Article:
In my new-found motivation (fear) to finish my thesis, I’ve forced myself to read more. One book I’d been interested to start reading is The Happiness Project by Gretchen Rubin. This book was reccommended to me last semester, but somehow I never followed up with it. While interning at JA, I saw a copy next to the computer, so I decided to look through it. The book is organized into 12 chapters, one for each month of the year where Gretchen tries out a new resolution. I was immediately attracted to the book because the title of the May chapter is “Be Serious About Play,” which is something I plan to talk about in my thesis, applying joy/play/fun/creation/happiness/etc towards design, especially in education. I made my buddy Nick come with me to the Self-Help section of Barnes and Noble to pick up the book. I’m about half-way through, and I found some of the other chapters speaking to me to more than May’s “Play” chapter. I knew it was a good sign when joy is mentioned in the second sentence of the book. I think joy and happiness are closely related, and I’d be curious to hear what Gretchen’s definition of joy might be. Perhaps she views them as the same, but I believe joy goes a little deeper than happiness, or at least that’s what I’m arguing in my thesis.
I was a bit weary reading this book, as this genre is a bit overdone. Even in the inside sleeve of the book, The Happiness Project is compared to Eat Pray Love, Julie and Julia, and The Year of Living Biblically. While I loved the movie Julie and Julia, and I’m sure I’d enjoy the book Eat Pray Love, so many people have done these blogs, and for every blog that hits it big, inspired a book, then a movie, I’m sure there are hundreds that haven’t. I think this genre is tired. I really don’t want my thesis to be another Happiness Project in this way. You could say this book serves as an example of what my this is and isn’t at the same time! Tricky business for sure.
There are many jems in the book, I really enjoy her “Secrets of Adulthood,” some of my favorites include:
1. What you do every day matters more than what you do once in a while.
2. If you’re not failing, your’e not trying hard enough.
3. Don’t let the perfect be the enemy of the good. (AMEN!)
4. By doing a little bit each day, you can get a lot accomplished.
There’s a chapter where her blog readers add some of their own, which are interesting and fun to read as well.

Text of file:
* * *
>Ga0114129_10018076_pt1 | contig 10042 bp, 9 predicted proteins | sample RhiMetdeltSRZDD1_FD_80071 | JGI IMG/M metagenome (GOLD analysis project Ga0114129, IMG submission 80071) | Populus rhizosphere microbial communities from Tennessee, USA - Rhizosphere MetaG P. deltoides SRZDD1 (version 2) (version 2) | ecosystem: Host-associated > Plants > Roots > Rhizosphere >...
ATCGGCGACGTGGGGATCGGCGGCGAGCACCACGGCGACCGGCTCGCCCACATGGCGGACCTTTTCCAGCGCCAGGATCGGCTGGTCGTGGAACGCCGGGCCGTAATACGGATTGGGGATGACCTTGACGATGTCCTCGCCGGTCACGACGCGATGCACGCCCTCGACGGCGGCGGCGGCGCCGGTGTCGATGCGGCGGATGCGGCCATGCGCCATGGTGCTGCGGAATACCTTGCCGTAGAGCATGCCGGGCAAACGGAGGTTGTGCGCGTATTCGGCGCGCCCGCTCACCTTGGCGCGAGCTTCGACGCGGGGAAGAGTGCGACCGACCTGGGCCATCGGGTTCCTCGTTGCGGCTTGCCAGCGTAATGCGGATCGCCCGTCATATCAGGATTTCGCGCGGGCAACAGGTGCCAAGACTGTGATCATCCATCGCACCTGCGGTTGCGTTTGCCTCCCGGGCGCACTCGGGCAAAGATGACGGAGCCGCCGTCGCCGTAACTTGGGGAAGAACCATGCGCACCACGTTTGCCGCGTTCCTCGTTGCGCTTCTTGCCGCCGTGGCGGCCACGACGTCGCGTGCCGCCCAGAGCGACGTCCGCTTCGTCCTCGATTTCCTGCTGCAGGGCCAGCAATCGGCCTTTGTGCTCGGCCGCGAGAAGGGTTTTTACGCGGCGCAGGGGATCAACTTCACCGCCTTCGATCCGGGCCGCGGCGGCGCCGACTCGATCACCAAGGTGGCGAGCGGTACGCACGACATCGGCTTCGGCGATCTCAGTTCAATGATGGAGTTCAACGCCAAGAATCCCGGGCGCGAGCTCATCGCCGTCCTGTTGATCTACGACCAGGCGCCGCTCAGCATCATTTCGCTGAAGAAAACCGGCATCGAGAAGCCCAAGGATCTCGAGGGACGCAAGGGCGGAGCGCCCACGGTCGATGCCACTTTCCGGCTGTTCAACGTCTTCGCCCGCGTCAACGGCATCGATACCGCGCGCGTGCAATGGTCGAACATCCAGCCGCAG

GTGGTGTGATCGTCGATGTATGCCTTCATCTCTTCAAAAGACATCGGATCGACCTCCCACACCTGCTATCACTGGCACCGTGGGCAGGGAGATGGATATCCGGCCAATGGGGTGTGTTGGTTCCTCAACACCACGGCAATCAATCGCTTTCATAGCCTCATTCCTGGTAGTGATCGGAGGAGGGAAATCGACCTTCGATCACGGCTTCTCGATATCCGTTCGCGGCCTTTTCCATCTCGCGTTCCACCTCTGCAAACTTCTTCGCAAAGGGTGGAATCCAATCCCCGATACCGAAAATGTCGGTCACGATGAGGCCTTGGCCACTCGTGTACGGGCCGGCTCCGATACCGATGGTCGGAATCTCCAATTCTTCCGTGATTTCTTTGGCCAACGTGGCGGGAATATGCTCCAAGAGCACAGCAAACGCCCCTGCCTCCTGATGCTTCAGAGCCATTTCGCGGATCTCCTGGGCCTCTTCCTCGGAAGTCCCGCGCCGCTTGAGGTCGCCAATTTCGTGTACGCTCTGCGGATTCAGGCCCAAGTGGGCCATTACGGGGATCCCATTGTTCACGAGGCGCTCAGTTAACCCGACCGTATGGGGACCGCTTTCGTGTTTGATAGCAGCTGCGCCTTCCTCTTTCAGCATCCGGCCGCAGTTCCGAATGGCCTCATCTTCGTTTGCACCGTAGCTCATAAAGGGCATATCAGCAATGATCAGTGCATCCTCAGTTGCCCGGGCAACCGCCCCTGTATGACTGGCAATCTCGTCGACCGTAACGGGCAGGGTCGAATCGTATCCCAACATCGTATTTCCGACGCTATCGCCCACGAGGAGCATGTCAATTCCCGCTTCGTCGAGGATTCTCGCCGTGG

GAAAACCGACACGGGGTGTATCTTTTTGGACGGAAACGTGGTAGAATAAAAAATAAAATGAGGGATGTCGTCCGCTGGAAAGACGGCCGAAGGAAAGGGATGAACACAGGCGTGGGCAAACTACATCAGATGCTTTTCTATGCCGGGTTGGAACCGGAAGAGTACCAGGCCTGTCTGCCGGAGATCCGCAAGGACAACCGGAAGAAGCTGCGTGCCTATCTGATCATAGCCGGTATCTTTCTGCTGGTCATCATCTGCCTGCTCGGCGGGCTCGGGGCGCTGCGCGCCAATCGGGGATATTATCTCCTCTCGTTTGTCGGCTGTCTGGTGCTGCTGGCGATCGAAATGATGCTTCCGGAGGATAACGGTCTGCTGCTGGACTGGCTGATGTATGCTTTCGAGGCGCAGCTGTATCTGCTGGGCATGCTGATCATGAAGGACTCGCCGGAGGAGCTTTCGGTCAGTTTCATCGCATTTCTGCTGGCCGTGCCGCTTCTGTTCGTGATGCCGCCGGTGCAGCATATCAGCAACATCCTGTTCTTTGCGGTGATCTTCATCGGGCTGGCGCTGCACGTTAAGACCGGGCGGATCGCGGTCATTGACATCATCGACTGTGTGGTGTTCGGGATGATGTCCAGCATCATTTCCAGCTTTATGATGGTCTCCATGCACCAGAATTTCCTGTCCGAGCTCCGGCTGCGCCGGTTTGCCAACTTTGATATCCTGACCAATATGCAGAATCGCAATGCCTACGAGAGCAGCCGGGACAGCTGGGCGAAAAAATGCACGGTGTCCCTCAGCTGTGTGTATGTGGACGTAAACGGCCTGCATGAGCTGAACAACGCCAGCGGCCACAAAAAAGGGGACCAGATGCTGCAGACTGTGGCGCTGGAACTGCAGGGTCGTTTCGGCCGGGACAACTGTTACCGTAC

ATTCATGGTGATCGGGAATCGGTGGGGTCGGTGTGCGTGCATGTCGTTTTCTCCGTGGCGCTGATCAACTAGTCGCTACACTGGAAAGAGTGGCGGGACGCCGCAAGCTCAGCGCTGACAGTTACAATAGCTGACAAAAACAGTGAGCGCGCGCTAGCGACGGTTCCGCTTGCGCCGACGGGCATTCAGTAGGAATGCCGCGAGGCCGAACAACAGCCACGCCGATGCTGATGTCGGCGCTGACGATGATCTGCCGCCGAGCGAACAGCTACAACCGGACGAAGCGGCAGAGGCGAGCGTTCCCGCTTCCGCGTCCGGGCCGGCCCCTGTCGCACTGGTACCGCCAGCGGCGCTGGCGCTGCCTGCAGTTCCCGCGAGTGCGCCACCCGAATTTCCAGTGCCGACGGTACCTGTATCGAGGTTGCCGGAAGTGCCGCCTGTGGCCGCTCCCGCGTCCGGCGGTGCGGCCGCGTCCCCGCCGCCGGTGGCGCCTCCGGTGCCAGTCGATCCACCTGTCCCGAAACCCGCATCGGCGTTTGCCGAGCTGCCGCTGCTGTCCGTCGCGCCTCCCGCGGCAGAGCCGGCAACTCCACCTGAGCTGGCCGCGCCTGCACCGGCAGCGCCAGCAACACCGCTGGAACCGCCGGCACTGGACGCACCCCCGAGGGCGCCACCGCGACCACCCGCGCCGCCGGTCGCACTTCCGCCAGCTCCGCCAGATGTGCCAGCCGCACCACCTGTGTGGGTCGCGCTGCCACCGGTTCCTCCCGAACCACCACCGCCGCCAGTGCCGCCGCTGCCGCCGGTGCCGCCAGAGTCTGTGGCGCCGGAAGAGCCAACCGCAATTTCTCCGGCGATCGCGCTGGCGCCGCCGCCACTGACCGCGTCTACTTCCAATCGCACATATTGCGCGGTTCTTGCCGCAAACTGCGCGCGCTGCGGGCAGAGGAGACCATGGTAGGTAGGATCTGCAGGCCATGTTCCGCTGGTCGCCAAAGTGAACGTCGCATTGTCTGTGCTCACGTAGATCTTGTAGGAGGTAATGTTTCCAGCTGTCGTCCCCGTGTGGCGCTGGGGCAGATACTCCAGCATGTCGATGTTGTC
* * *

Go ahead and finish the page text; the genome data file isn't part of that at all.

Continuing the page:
1. Do stuff
2. Go outside.
3. Spread joy.
4. Notice the color purple.
5. Be loving and love will find you.
Corny yes, but I enjoy corny and sentimental sometimes. Gotta embrace that. My only worry venturing into this highly emotional and personal direction is some people’s inability to relate to the subject matter. One of my studio mates said joy isn’t a word she feels any connection to. Joy is not something she thinks about and it doesn’t define her thoughts or emotions. Another friend a similar thing, but he likes to disagree with anything I’m doing, and he also isn’t the most forthcoming person with his emotions. I think both of these persons experience moments of joy, whether they admit it or not. Perhaps they call it something else. Joy to some seems like a loaded word, like something people are ashamed to admit to feeling. This brings me to one of my mini projects. Many in my thesis class are doing projects that center around a single word, Invisibility, Truth, Curation, Time, etc and we’ve been encouraged to make a list of synonyms in regards to our word.
Here are some of mine for joy.
That’s basically where I am, I have some new ideas for projects, so I hope they pan out. I spent an hour or two making a schedule to write my paper, produce my exhibition project and thesis book. Breaking down this schedule into daily tasks, I’m breaking these huge projects into manageable bits. Tomorrow I’m buying a notebook where I can make lists everyday to stay accountable for what I need to finish. I also bought another book by Miranda July No One Belongs Here More Than You, so lots of exciting things to work on in the next week.